Keywords: Housing, children, discretion

FACTS: A 22 year old pregnant woman had lived with her mother in rented accommodation in the council’s area for most of her life. She had been provided with temporary accommodation under homelessness provisions (Housing Act 1996 s.193(2)). This had come about because the local authority’s social services department had informed the claimant that it would have to apply for a care order for the baby if she was not rehoused away from her mother’s home (due to two of the mother’s children having been taken into care).

With regard to the claimant’s priority for long term social housing, under the council’s housing allocation scheme she had been duly awarded points for residence in the area and for the status of homelessness. However, she had not been awarded the points available under Islington’s “New Generation” policy which were open to children of tenants living in the local authority’s area with their parents continuously for three of the last five years. As a result, she did not have sufficient points to be able to bid on properties.

The council regarded the fact that she had moved out of her mother’s home into temporary accommodation arranged by its own Homelessness team as described above, meant that she was not now able to count as living with her parent.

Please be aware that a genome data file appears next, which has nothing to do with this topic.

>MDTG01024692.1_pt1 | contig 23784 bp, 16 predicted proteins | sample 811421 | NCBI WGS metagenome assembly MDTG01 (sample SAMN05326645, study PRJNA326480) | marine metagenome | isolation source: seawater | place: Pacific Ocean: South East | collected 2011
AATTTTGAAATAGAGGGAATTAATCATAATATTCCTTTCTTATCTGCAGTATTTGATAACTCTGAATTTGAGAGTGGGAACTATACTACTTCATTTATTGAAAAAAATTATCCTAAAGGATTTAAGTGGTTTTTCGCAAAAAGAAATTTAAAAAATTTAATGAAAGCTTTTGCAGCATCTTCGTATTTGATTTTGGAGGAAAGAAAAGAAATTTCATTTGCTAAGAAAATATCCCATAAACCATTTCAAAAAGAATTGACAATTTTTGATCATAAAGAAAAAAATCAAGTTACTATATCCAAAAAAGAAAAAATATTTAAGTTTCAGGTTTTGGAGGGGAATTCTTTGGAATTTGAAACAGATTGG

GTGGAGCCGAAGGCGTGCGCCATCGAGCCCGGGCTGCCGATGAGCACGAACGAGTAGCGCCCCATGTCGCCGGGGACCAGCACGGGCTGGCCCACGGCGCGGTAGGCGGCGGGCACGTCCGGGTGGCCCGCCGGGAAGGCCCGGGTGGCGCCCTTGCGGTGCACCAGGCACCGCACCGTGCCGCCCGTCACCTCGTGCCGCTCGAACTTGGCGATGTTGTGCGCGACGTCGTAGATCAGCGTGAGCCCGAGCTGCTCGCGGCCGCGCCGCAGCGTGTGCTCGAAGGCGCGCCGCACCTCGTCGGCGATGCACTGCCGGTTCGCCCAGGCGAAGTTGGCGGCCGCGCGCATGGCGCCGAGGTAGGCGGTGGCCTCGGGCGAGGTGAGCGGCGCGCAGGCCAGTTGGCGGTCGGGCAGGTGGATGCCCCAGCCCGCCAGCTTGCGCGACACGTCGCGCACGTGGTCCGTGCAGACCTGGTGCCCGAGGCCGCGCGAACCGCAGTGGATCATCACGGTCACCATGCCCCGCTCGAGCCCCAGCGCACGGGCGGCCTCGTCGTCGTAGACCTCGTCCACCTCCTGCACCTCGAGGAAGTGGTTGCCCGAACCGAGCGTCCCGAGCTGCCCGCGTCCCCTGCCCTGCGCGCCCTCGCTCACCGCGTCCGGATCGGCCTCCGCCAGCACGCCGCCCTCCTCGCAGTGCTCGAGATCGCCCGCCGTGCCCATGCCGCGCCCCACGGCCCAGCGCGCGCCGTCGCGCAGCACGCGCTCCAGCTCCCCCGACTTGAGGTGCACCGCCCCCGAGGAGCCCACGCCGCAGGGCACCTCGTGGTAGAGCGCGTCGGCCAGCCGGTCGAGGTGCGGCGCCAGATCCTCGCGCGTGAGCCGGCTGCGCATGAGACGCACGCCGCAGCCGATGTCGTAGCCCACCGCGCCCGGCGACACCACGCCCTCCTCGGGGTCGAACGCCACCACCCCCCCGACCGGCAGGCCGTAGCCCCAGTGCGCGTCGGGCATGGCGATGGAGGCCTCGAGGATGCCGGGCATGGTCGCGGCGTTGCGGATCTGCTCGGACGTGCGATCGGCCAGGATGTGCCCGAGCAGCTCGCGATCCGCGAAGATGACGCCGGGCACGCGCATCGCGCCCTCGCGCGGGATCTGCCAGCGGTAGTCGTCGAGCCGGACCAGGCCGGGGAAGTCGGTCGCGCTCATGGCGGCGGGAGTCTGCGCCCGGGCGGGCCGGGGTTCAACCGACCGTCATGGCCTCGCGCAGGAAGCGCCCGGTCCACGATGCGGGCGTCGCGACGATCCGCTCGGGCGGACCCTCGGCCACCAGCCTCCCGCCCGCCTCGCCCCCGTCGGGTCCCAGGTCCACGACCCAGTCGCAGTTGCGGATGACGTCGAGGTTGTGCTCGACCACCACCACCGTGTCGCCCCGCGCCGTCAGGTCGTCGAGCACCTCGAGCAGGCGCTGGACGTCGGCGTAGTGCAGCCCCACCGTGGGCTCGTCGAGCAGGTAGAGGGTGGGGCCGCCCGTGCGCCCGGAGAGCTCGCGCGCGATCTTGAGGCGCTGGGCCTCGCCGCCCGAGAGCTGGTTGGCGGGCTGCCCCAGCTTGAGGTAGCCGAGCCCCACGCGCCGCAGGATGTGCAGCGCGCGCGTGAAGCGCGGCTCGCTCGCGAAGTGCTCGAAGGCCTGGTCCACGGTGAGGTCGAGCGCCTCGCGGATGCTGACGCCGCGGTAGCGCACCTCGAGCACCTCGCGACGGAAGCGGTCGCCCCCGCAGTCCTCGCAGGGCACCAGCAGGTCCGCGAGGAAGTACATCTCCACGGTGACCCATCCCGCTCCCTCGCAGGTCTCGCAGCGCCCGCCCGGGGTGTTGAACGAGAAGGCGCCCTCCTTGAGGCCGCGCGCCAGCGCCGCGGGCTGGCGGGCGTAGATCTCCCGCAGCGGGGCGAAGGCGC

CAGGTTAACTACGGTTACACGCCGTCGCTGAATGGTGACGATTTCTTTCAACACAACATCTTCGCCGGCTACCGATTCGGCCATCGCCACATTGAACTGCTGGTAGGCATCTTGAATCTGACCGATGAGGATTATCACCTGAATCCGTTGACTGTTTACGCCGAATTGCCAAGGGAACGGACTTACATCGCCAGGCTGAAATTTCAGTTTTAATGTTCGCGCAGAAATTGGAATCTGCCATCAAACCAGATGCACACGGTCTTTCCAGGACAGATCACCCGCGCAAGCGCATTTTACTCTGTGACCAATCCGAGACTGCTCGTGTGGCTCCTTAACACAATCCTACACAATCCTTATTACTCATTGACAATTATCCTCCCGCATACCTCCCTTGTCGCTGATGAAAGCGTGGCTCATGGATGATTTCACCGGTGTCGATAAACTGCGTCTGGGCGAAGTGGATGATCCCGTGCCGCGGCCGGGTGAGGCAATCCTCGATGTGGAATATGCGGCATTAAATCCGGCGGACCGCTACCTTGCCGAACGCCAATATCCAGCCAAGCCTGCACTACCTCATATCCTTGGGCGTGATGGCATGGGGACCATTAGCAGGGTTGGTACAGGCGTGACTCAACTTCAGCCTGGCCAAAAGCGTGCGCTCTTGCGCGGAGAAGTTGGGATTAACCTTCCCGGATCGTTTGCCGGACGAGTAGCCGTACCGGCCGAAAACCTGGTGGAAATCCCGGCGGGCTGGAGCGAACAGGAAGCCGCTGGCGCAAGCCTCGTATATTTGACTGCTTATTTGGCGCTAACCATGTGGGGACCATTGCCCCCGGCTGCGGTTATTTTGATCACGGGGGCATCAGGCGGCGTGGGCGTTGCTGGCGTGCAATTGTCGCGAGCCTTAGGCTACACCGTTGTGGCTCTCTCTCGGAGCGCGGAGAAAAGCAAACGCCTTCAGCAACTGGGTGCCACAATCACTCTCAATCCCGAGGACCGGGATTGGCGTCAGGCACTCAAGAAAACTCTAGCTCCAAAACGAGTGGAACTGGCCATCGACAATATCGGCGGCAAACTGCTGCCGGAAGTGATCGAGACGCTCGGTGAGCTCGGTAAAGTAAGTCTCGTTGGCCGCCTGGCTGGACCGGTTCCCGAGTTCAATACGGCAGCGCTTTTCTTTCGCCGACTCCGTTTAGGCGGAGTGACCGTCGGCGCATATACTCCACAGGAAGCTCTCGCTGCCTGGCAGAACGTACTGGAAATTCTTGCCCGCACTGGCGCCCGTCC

HELD: The council’s housing allocation scheme did not breach the requirements of s.166A Housing Act 1996 nor the duty to have regard to the need to safeguard and promote the welfare of children (under s.11 Children Act 2004).

However, the council had misapplied its own “New Generation” policy by failing to award points to the claimant.

The court regarded the matter of the meaning of the policy as a matter of law for the judge to construe. The policy referred to the notion of living with one’s parent in the present tense, but the judge regarded the reference to ‘three out of the last five years’ as only capable of bearing the meaning that one did not have to be living with one’s parent at the time of the decision taken by the housing officer.

“In my view, the words “… continuously … for at least three out of the last five years …”, considered in conjunction with the overall policy objective, must be decisive. It is possible to read the words “be living” as meaning also “or have been living”. It is not possible to strike out the words “out of the last five years” as the argument requires. In my view, this construction is the more common sense and practical, and the less legalistic, of the rival interpretations contended for. To a lay person, three out of the last five years means exactly what it says.”

The case provides a good summary of the law on the legality of allocation policies which underwent extensive development in 2015/16.


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